Believe me, they are not that easy to decoy up here when they have been shot at all over the countryside for 4 months. These guides are putting out over 100 decoys sometimes which certainly improves your chances.

If you are using the birds I don't see an issue with taking a number of them.

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Is it really any different from decoying pigeons?

I shoot both geese and pigeons, and I always give myself the biggest pat on the back for setting a pattern that fools the geese or the pigeons to dropping into my pattern!

Nothing worse than trying to work out after all your hard work why they turn away as they get closer!

Edited by Perazzishot

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I'd be hypocritical to say I've never shot geese inland over decoys but I haven't done it in years and it's not really something I find challenging anymore.

WE have such a short season over here and it was sometimes the only way of bagging a goose or two. I've never shot more than 4 geese in one flight by choice.

It was hard graft and a long carry with decoys ect..some of which where heavy homemade ply silhouettes I made myself.

I usually shot by myself or on occasion a friend or two. If geese where using the field then it was usually successful. I recall one morning 3 of us were in a field and 3 other shooters who were friends of one of the other guys showed up in the field and lined up along the hedge near us and but decoys out. I went off my head and challenged them but it turned out the other guy was on the phone to them and invited them to come into the field. I packed my stuff up and left as I wouldn't be seen in such a group in one field.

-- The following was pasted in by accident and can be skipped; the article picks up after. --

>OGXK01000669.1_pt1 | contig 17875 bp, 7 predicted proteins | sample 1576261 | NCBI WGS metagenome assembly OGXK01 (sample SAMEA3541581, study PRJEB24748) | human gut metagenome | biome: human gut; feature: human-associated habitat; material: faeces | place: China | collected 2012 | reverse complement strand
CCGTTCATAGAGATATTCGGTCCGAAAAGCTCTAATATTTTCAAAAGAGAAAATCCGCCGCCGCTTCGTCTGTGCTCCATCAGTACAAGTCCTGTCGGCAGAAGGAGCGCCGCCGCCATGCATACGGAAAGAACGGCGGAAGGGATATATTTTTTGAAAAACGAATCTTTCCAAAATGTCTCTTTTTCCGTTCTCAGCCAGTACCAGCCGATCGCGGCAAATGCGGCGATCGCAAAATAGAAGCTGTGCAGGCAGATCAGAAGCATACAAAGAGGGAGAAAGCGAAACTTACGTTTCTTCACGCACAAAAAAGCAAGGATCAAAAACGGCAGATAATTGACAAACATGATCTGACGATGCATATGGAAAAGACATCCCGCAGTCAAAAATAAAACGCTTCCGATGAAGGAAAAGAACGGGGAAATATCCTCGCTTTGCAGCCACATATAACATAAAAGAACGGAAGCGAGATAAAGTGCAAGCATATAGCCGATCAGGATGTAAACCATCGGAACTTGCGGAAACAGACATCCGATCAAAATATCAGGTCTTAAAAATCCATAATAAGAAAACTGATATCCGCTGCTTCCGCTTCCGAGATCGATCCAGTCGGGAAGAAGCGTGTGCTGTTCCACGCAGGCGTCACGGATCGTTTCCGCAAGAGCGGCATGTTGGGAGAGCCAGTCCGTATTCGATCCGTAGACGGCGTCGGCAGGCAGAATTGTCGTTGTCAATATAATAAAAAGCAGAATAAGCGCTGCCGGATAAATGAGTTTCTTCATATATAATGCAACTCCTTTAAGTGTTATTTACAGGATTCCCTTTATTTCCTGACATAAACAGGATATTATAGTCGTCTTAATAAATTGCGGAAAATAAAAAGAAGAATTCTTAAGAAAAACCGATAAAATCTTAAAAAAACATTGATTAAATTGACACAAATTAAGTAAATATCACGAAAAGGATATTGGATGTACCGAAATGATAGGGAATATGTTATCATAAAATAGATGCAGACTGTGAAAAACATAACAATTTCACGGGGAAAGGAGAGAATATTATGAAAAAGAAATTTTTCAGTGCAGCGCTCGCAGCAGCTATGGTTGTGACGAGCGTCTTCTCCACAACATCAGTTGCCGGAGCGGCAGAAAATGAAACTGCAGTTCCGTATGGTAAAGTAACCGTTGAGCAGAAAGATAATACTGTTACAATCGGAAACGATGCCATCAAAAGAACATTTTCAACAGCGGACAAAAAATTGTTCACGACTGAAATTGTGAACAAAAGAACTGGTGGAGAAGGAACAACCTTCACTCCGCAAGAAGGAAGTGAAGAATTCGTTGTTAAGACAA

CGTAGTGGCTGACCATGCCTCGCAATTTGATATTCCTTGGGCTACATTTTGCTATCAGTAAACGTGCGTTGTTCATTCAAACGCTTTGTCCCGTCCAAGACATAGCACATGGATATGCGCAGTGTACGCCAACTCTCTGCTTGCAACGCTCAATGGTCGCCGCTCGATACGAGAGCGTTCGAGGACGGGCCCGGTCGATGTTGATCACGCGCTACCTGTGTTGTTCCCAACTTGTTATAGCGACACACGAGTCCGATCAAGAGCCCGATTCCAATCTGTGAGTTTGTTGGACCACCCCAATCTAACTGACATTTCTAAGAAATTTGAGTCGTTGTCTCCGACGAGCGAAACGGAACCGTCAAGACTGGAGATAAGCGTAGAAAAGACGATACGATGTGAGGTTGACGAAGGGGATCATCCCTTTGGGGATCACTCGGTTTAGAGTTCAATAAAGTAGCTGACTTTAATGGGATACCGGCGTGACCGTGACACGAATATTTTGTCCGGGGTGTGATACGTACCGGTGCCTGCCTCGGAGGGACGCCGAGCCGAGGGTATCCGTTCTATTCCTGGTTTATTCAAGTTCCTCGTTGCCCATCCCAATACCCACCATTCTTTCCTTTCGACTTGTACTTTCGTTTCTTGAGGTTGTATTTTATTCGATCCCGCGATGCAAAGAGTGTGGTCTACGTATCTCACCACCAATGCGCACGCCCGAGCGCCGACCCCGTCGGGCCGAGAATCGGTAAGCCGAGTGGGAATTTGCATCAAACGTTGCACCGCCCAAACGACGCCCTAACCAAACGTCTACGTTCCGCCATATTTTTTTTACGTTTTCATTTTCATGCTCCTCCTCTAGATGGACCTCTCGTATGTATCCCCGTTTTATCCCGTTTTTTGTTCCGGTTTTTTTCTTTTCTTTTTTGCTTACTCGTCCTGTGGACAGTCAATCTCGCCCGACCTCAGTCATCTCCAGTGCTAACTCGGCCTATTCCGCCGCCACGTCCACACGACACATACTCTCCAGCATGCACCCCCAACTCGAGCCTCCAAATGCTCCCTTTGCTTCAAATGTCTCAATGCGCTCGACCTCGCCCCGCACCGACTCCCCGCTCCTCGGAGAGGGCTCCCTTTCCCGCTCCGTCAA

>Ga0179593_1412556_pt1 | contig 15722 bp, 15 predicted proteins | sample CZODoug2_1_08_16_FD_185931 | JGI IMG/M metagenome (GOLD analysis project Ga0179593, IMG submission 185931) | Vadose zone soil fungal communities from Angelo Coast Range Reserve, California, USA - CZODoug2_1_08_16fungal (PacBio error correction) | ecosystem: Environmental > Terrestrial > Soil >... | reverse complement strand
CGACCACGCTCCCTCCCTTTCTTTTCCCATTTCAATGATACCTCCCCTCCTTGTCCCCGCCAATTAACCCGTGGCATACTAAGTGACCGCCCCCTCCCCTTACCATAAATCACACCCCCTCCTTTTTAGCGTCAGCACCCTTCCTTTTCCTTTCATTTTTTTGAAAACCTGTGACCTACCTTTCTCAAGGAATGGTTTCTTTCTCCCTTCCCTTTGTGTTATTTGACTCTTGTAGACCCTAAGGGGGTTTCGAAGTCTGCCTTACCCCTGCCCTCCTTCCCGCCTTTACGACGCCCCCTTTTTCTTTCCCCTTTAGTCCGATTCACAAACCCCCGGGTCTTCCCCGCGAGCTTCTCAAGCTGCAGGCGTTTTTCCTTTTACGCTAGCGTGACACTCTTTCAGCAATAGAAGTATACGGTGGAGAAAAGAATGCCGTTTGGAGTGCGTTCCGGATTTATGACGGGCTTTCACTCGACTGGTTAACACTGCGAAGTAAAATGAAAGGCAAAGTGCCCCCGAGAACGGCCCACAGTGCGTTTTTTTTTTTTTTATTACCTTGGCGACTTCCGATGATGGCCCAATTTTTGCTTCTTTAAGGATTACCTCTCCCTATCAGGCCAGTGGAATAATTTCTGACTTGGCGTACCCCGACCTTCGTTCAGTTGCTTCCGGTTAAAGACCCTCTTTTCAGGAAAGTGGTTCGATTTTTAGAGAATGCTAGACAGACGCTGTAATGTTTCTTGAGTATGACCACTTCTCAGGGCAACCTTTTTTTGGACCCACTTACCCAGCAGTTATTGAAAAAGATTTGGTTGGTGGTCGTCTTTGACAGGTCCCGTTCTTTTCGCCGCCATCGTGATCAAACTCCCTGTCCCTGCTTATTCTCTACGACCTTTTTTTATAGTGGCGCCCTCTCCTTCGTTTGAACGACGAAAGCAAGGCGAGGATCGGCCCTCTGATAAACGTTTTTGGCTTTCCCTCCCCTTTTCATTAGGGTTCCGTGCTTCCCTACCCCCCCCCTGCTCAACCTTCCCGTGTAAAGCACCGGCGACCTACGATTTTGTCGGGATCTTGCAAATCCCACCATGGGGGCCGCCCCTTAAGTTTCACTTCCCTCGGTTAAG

I'm a shore shooter first and foremost and could think of nothing worse than being lined up with a group of shooters and being told when to shoot.

I noticed on youtube and dvds all the American lingo ''Take em'' and Yahooing has crept into the inland shooters sport. Really!🙄 

It certainly wouldn't be my cup of tea that style of shooting.

But I suppose a lot of shooters these guides take out are not what would be termed Wildfowlers and possibly most don't have many chances of shooting a goose hence the reason for hiring a guide in the first place. So maybe it is unfair to knock the actual shooters.

 

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Looks a good day out to me. Shooters are moving too early from what I see here on my sofa but maybe in real time its a different perspective. Surprised they are not knocking more down from each flight.